I’ve never had my wife on the podcast before as you know but it just made sense for her to be in this episode because after all she’s the one who did all the work in this birth and she seemed up for talking about it, and so why not just let her tell the story with me?
So, that’s what you’re going to hear – two proud parents describing the birth of their first child. I hope you find it to be interesting and that it’s not too cheesy or sentimental or anything.
So we’re going to start at the beginning (not the moment of conception, we won’t be talking about that) but we’ll start somewhere during the pregnancy and we’ll try and tell you our experience from then to now.
Hopefully this will be an engaging story that will help you learn English according to Stephen Krashen’s theory – remember you can listen to the episodes called Becoming a Dad which I recorded with Ben and Andy – that’s where you’ll find vocabulary explanations for many of the words and phrases relating to this subject.
Hopefully this will also just get across to you the weird and wonderful mix of feelings and emotions that are involved in what is a very significant moment in anyone’s life, in this case mine and my wife’s and of course our daughter’s.
Here we go…
So that was my wife on the podcast for the first time. I hope you enjoyed listening to it and that you managed to follow the whole thing.
Let us know in the comment section what you think.
Feel free to share your own experiences if you have any – that could be a good way to practise your writing a bit. Have you had children? What was it like to you? Was your experience similar to ours, or different?
Do you have any advice for us as new parents?
If you have questions about any of the language which came up, you could ask those questions in the comment section.
If you ever do that – ask specific questions about words or phrases you’ve heard – it really helps if you put a time code with your question – e.g. what did Luke say at 45:30?
It’s nice to be back on the podcast and I’m really looking forward to posting more new episodes in the coming year.
2018 will be the 9th year I’ve been doing this podcast.
Don’t forget to download the LEP app – it’s available in the app store. That’s where you can find some app-only episodes, and also some bonus content for a lot of the episodes. For example, for episode 501 the bonus content is a little video in which I show you one of the presents I received for Christmas.
Also, you should join the mailing list in order to get an email whenever I post something on the website – that’s usually a new podcast episode, but sometimes it’s other content – like for example a couple of weeks ago I posted an episode of The Earful Tower Podcast with Oliver Gee in which Oliver and I recorded a conversation about the Paris Metro while riding the Paris metro. You can find that in the episode archive on my website, but if you’re a mailing list subscriber you’ll already know about it, right?
OK, that’s it for this episode, I’ll speak to you again on the podcast soon. But for now, it’s time to say good-bye!
Celebrating 500 episodes of LEP with a mega-ramble featuring lots of messages from listeners, expressions of gratitude, a cool announcement for all my listeners, some singing, some talk of becoming a dad, the future of the podcast, Star Wars, and loads of fun and good times. Thank you for listening! Parts 1 & 2 are both available on this page.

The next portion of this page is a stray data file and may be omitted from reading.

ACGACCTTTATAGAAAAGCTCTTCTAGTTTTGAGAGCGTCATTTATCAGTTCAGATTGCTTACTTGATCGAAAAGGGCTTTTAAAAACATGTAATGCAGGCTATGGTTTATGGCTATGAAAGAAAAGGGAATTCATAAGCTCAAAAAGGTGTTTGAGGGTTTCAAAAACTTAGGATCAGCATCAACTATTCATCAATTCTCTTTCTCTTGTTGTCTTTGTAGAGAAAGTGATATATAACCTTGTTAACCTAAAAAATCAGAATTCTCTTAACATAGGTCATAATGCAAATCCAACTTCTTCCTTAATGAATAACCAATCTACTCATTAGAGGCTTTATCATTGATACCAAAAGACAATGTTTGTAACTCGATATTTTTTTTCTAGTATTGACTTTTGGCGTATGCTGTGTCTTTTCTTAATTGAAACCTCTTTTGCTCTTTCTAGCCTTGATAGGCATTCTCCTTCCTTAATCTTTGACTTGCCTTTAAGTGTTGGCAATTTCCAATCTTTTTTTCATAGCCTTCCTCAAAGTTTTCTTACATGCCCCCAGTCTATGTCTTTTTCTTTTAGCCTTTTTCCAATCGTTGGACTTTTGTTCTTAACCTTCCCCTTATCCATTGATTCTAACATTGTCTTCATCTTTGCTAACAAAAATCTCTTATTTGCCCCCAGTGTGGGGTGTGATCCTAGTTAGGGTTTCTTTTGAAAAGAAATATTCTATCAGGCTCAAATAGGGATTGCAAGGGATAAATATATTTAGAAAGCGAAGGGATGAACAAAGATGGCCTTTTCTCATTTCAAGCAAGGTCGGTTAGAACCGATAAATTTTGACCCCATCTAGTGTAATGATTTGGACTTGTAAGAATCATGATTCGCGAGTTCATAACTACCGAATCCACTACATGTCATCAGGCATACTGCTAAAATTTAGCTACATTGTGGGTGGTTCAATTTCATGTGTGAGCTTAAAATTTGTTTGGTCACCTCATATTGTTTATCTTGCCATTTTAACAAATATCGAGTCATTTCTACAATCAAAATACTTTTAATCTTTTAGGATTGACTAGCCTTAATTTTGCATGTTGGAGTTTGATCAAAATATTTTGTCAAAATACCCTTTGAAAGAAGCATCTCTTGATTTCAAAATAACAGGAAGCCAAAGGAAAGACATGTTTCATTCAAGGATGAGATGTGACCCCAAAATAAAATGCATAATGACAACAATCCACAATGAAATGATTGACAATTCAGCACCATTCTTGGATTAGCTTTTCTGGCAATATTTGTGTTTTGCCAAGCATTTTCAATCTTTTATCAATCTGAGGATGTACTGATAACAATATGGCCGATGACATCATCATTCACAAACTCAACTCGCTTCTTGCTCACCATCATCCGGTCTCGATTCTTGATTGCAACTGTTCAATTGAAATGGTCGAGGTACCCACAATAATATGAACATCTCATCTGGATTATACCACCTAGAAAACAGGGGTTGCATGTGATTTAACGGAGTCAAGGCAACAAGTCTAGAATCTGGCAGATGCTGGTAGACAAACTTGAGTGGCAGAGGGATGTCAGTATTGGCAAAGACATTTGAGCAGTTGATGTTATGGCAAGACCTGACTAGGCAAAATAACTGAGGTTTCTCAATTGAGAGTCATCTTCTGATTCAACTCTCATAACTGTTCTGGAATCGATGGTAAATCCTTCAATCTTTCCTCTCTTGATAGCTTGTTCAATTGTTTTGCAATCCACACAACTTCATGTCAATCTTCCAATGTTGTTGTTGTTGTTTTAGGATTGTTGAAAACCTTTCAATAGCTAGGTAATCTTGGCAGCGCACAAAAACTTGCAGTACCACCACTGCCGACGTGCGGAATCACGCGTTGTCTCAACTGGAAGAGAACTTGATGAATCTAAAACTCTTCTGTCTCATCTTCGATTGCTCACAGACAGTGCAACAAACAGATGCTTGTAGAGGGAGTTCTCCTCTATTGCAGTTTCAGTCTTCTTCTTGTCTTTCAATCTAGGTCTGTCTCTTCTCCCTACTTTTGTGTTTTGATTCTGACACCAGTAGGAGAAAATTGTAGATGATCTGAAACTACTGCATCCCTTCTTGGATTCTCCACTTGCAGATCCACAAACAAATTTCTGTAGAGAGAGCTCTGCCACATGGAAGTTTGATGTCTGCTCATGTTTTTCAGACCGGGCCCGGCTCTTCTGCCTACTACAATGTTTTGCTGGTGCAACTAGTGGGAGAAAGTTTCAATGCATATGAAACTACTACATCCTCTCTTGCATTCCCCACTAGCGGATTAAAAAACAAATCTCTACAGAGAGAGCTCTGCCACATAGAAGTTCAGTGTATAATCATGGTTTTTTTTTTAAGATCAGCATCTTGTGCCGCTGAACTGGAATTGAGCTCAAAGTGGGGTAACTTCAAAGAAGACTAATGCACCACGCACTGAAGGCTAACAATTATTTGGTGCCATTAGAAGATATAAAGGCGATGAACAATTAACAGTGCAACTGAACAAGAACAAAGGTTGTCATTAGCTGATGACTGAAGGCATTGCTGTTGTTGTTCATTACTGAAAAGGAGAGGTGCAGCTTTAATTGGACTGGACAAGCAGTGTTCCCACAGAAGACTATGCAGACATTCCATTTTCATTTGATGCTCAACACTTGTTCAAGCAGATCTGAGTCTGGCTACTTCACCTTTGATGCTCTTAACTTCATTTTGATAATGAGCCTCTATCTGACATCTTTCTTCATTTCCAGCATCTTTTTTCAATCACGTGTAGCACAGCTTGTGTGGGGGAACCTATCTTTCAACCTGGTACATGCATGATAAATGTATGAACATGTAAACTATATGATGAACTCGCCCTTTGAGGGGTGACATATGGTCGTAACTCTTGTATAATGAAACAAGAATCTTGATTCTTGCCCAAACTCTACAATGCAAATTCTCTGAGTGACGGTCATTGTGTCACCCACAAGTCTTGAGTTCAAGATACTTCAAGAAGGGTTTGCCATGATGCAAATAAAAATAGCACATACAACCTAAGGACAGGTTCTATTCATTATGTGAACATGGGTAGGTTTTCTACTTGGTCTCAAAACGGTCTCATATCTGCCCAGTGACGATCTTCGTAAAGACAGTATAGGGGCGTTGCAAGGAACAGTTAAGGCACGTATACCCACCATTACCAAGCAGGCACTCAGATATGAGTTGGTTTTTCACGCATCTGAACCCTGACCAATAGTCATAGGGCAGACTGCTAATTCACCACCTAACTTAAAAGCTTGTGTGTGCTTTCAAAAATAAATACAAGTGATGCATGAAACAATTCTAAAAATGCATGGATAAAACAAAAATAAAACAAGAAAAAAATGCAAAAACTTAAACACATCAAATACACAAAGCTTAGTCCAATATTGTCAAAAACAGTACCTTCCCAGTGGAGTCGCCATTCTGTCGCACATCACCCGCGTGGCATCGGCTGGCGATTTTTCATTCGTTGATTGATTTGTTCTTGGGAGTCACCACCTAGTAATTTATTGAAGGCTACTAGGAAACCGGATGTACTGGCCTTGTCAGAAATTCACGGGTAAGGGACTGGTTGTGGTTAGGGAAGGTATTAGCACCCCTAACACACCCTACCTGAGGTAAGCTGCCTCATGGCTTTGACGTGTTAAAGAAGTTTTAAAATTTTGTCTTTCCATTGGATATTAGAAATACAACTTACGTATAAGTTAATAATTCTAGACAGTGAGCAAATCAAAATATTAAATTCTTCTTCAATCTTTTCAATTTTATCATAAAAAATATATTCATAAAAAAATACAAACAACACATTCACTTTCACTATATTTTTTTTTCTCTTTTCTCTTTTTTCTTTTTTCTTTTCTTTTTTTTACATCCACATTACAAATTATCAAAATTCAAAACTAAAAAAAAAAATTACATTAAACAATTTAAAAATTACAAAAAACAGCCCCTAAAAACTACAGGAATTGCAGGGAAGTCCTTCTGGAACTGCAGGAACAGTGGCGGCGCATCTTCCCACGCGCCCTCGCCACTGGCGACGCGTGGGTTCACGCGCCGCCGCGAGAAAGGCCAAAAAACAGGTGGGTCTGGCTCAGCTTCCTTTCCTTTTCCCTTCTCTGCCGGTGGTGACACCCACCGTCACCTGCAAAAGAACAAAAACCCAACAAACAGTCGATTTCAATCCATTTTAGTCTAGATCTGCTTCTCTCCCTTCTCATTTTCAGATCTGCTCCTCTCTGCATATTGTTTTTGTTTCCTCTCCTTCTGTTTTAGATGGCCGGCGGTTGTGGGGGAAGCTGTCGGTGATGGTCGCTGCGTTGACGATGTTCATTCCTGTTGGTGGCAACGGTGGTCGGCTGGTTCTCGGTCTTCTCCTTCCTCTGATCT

Thank you to everyone who took part in episode 500 by sending me a message.
This became a massive celebration. I didn’t expect to receive so many messages. Thank you for all of your kind words, support, and joyful sentiments. I really appreciate it!
Thank you for listening to my podcast all these years. It means a lot to me. I’m looking forward to making more episodes in the future. Seasons greetings for the festive period and have a Happy New Year!
The Luke’s English Podcast APP is NOW AVAILABLE
Get the app on your phone. Download links below.
This is the best way to keep up with episodes of the podcast and get access to special app-only content.
All episodes of LEP are available in the app – every archived episode, all new releases and some exclusive app-only content. Also, check out the bonus gifts and easter eggs, pdfs and more…
Download Luke’s English Podcast App from the Apple App Store, the Google Play Store or the Microsoft App Store. Links below.
This is the most convenient way to access all episodes of Luke’s English Podcast on your iPhone, including special bonus episodes only available in the app.
This app gives you complete access to Luke’s English Podcast and if you’re a fan of the show you will not want to live without it!
The app contains the following features:
* Option to stream or download all episodes for offline listening
* Access to exclusive app-only episodes and pdfs
* Episode notes and transcripts available in the app
* Always updated with the latest episodes – and the full episode archive
* You can *star* your favourite episodes and save them to a list in order to easily enjoy them over and over again
* Speed control so you can listen faster or slower if you want
* Skip forwards or backwards by 30 seconds if you missed something
* Sleep timer so you can fall asleep to my voice without missing anything!
* Playback resume (when interrupted by a call or other distraction)
* Quick access to all the contact methods for Luke like email, website, Facebook and Twitter. Don’t be a ninja! Send me an email through the app whenever you want.
Thank you for downloading this app and supporting the show!